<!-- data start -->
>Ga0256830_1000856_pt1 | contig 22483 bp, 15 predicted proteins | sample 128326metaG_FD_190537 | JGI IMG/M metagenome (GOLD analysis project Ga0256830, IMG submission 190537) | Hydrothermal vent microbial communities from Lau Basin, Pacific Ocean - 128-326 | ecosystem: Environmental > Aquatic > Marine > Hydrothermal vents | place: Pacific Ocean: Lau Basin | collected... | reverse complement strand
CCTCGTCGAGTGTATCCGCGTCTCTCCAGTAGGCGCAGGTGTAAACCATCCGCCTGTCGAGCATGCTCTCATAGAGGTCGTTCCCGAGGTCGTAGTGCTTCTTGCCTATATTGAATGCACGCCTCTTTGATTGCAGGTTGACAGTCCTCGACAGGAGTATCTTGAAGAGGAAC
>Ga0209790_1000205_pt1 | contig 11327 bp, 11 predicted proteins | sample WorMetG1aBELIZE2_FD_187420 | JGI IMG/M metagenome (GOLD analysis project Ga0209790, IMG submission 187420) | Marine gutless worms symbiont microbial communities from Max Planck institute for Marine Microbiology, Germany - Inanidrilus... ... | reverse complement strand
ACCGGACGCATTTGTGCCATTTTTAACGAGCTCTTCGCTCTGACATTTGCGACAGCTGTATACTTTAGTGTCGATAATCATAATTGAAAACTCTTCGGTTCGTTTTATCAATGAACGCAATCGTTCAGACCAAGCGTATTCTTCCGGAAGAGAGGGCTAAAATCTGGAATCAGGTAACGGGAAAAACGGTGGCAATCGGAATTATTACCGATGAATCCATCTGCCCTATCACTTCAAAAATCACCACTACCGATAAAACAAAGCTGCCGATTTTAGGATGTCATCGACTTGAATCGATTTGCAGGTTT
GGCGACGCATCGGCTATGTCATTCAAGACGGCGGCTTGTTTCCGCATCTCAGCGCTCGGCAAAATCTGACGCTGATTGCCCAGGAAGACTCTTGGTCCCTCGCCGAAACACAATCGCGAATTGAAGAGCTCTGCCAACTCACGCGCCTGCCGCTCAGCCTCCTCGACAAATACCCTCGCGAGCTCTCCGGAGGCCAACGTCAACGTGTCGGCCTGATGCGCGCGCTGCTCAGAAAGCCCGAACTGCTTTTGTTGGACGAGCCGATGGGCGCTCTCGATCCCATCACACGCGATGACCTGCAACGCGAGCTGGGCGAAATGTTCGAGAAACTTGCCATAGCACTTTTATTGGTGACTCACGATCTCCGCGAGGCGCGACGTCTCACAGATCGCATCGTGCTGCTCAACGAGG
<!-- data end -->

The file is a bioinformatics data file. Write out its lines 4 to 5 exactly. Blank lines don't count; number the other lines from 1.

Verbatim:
ACCGGACGCATTTGTGCCATTTTTAACGAGCTCTTCGCTCTGACATTTGCGACAGCTGTATACTTTAGTGTCGATAATCATAATTGAAAACTCTTCGGTTCGTTTTATCAATGAACGCAATCGTTCAGACCAAGCGTATTCTTCCGGAAGAGAGGGCTAAAATCTGGAATCAGGTAACGGGAAAAACGGTGGCAATCGGAATTATTACCGATGAATCCATCTGCCCTATCACTTCAAAAATCACCACTACCGATAAAACAAAGCTGCCGATTTTAGGATGTCATCGACTTGAATCGATTTGCAGGTTT
GGCGACGCATCGGCTATGTCATTCAAGACGGCGGCTTGTTTCCGCATCTCAGCGCTCGGCAAAATCTGACGCTGATTGCCCAGGAAGACTCTTGGTCCCTCGCCGAAACACAATCGCGAATTGAAGAGCTCTGCCAACTCACGCGCCTGCCGCTCAGCCTCCTCGACAAATACCCTCGCGAGCTCTCCGGAGGCCAACGTCAACGTGTCGGCCTGATGCGCGCGCTGCTCAGAAAGCCCGAACTGCTTTTGTTGGACGAGCCGATGGGCGCTCTCGATCCCATCACACGCGATGACCTGCAACGCGAGCTGGGCGAAATGTTCGAGAAACTTGCCATAGCACTTTTATTGGTGACTCACGATCTCCGCGAGGCGCGACGTCTCACAGATCGCATCGTGCTGCTCAACGAGG